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Mixing Formats: Arri Alexa, Canon 5D and C300 on a New Mexico DOT Spot

I love shooting commercials that make a difference and give back to local communities. Hurlbut Visuals recently collaborated with Vaughn Wedeen Kuhn to lens the next set of Department of Transportation spots for New Mexico. The agency’s storyboards were visually unique and compelling, and we could not wait to bring them to life.

“Aftermath”: 60

New Mexico DOT spot

New Mexico DOT spot

The first, Aftermath, was a DWI spot that showcased the random tragedy caused by a drunk driver. What began as a wonderful graduation celebration for a budding surgeon instantly became a nightmare. Our concept wanted the look and feel to take place at dusk, right after the disaster. We had one day to shoot this commercial that had to take place in a 30 minute period of dusk. We set out to use negative fill and large solids to control the daylight, block the sun and create a mood that felt like dusk.

I had an Arri Alexa with Leica glass and pushed the underexposed envelope to create that wonderful fragility of light experienced at dusk and or dawn. I cranked the camera to around 4200 K so that the daylight had a coolish tone and used several stops of Tiffen Water White Neutral Density filters to get us around a 2.0. I have found that the Arri Alexa has about a 1.2 worth of IR filtration on its sensor. Anything above a 1.2, I use an additional IR filter. An example would be if I wanted 7 stops worth of ND, I would use a 1.2 straight ND and then a .9 IRND to add up to the 7 stops. The look and feel of the spot was inspired by the photographer Todd Hido. I love his still work of dawn and dusk. His earth tones mixed with muted cyans rocks.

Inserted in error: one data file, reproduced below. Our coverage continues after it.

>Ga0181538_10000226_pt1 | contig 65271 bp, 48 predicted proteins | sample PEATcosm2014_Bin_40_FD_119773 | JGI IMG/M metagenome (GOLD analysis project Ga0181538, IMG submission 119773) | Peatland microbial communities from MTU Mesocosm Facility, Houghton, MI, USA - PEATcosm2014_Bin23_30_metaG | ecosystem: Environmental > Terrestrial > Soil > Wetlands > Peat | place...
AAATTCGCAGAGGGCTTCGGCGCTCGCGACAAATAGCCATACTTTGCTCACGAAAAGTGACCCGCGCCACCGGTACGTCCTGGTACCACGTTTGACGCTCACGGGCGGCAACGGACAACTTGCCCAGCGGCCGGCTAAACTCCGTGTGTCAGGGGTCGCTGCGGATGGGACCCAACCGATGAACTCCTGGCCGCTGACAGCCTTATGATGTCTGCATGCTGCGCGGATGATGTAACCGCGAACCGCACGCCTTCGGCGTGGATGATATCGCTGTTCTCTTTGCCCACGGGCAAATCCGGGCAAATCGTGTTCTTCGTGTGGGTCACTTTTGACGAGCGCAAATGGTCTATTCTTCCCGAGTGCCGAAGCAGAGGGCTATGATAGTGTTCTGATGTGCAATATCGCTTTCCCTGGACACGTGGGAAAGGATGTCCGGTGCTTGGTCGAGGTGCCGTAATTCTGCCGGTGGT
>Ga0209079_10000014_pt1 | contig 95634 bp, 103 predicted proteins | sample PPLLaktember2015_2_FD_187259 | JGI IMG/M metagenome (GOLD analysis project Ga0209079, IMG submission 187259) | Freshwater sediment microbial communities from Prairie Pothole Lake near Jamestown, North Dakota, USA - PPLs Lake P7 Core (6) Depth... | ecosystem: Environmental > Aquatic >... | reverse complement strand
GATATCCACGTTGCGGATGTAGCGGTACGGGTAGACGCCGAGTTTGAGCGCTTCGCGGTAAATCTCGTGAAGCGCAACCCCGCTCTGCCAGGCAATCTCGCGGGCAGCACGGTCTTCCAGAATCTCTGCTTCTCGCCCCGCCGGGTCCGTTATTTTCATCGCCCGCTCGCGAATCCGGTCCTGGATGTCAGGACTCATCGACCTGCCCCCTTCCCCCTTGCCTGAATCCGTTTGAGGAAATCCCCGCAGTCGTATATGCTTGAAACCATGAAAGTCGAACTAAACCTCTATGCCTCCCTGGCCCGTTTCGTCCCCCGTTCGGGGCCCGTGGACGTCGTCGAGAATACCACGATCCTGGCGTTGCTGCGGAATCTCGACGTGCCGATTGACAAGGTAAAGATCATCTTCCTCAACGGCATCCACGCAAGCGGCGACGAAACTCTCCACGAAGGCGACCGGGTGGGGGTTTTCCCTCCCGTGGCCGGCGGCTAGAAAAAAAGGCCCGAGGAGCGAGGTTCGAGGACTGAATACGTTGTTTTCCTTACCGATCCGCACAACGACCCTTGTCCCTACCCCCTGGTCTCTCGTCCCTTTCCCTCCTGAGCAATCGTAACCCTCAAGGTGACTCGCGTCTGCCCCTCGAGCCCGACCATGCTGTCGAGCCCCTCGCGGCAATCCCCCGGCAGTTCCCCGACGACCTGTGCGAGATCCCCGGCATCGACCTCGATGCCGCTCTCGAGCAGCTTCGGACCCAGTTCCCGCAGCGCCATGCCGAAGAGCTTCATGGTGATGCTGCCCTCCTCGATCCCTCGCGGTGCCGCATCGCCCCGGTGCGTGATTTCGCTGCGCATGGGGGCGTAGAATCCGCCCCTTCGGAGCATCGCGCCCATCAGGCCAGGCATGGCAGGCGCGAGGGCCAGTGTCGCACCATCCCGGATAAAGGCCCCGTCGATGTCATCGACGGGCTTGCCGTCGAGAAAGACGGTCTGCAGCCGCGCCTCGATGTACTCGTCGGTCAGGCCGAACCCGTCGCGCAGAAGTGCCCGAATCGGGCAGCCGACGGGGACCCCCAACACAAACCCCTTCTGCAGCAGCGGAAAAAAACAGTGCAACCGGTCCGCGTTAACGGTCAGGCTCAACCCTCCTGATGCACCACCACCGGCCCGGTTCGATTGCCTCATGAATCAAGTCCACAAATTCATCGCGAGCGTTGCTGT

Todd Hido Print

Large solids blocking the sun and providing negative fill

Large solids blocking the sun and providing negative fill

The tone of this spot was about silence, that dead calm which slowly puts you on edge. These intimate lock off frames show you an intimacy, an uncomfortable, personal moment in time. We chose to shoot with a mixed format approach with the Arri Alexa, Canon 5D and the C300. I used each format to its advantage. The 5D was used for its shallow depth of field on Macro CU photography. We chose the Leica 60 and 100 macro lenses.